Learning and Remembering in Corporate Training
The training department has two primary challenges, and they are related: the challenge of learning and the challenge of remembering. Of course, there are other challenges, too… like meeting the requirements of key stakeholders and making the best use of a limited budget. It turns out that those last two challenges are related as well; learners must perform better on the job after completing training if the training is to have a meaningful business impact.Unfortunately, most corporate learning is not designed based on how people learn best. And once training is delivered, few L&D departments can tell you, with confidence, that employees will remember what they learned. SCORM may mark them as “complete,” but it tells us little else.Sharon Boller, a 20-year veteran in the field of instructional design, has authored a new white paper on the science of learning and remembering. It includes eight proven strategies to improve training’s effectiveness, based on Sharon’s professional experience and research done by Will Thalheimer, John Medina, Karl Kapp, Ruth Clark and others.The eight strategies listed below are all explained in detail in the white paper.Improve remembering with:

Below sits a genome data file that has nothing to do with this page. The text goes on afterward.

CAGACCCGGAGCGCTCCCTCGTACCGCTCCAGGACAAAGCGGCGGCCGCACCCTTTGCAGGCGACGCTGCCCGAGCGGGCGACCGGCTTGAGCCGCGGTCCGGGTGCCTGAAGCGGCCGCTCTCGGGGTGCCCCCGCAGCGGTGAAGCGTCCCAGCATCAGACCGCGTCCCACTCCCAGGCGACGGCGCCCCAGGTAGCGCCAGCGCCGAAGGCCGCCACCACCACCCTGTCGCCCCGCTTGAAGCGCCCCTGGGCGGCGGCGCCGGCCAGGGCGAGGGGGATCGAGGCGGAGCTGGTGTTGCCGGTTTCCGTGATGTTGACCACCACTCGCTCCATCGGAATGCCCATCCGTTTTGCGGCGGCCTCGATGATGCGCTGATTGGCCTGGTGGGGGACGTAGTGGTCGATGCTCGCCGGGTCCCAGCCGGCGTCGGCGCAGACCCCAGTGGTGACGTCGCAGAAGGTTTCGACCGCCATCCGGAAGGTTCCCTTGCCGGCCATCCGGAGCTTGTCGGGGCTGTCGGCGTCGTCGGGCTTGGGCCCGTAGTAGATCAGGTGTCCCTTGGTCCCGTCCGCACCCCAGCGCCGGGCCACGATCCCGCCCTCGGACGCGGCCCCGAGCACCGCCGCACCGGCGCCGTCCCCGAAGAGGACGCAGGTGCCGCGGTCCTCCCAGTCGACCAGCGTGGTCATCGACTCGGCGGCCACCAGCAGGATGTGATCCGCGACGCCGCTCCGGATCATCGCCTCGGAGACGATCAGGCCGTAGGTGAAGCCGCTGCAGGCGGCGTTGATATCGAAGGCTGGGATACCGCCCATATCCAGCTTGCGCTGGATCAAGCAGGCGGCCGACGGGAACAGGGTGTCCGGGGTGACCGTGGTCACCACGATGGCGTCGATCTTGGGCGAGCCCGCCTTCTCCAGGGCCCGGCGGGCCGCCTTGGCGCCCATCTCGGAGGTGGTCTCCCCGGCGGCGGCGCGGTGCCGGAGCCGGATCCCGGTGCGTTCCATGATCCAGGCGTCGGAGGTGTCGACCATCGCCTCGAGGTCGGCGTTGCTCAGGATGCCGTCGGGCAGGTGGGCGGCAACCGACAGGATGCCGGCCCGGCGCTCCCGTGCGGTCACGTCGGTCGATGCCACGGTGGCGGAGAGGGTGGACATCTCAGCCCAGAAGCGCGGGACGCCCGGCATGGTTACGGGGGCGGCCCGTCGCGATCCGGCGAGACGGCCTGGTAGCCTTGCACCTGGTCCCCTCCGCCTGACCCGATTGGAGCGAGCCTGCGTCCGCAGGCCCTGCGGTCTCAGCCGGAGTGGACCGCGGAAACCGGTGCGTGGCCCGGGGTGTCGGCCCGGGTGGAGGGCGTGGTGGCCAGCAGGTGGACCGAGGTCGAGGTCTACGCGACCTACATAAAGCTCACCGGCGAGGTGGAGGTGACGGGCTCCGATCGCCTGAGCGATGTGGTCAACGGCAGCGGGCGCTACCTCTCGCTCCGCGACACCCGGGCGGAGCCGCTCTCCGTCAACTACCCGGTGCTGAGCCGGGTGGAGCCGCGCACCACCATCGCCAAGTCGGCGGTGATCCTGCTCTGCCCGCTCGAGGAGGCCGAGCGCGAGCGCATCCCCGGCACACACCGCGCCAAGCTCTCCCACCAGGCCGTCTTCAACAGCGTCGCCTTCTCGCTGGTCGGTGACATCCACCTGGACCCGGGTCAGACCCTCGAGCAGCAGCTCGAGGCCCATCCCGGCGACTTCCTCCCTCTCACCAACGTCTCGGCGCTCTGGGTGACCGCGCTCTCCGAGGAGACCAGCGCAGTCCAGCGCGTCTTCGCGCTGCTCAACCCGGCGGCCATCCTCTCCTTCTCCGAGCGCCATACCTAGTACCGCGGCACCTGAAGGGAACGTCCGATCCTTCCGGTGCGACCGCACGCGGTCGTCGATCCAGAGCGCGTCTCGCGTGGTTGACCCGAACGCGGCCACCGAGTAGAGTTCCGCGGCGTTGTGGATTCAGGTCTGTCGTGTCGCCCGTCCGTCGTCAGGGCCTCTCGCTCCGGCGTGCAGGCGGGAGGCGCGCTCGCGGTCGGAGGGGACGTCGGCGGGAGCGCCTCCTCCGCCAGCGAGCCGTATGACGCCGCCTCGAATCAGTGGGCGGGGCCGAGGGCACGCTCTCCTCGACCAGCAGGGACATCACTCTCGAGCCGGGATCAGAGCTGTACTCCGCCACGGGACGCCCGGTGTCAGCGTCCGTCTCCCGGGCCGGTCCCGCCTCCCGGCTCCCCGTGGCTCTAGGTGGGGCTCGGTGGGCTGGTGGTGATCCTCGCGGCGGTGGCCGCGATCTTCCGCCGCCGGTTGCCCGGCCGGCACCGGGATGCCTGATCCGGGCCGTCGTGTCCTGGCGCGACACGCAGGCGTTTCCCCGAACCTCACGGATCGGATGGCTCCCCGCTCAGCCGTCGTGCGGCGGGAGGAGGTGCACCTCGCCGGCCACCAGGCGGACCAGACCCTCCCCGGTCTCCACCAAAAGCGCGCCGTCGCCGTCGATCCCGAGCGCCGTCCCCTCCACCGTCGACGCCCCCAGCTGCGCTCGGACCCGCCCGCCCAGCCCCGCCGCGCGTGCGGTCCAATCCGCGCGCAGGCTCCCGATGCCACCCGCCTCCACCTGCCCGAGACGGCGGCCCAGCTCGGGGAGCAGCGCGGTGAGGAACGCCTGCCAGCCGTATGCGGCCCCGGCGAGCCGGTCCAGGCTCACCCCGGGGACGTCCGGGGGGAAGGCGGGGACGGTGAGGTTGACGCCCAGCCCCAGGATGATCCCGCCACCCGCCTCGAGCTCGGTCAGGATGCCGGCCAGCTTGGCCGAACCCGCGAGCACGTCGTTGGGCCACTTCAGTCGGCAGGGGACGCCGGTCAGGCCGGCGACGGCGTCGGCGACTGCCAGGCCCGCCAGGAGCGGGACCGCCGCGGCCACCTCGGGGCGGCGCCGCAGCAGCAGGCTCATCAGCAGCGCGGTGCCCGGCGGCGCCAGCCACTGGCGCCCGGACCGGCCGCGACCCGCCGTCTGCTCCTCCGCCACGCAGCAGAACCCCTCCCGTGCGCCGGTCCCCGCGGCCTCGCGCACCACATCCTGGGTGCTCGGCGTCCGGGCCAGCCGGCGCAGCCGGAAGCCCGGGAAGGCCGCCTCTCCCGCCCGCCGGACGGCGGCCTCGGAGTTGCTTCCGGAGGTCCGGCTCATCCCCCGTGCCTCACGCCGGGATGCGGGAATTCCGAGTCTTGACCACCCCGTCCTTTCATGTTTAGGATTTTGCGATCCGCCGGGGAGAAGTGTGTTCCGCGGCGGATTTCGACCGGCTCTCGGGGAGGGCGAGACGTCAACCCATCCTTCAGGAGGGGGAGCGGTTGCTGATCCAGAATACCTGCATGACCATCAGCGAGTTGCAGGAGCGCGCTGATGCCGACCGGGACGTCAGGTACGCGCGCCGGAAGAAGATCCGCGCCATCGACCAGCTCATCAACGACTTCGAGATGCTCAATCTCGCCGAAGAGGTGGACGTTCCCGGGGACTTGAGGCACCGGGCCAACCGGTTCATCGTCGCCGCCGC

- Spaced intervals.
- Multiple repetitions.
- Immediate feedback.
- Narrative story.
And while remembering is important, we can only remember what we once learned. Sharon explains how to improve learning as well.Improve learning with:
- Balanced use of multimedia.
- Designs based on learning principles, not what learners say they want.
- A personalized experience.
- Streamlined content.
When most or all of these strategies are used in a learning solution, the rate of both learning and remembering increase. This means less wasted dollars, better business outcomes, and more internal trust in the L&D function. In the white paper, Sharon includes five real business situations where remembering really mattered… and describes how these eight strategies were used to overcome challenges.Download the white paper, “When Remembering Really Matters: Learning Strategies for Long-Term Retention”.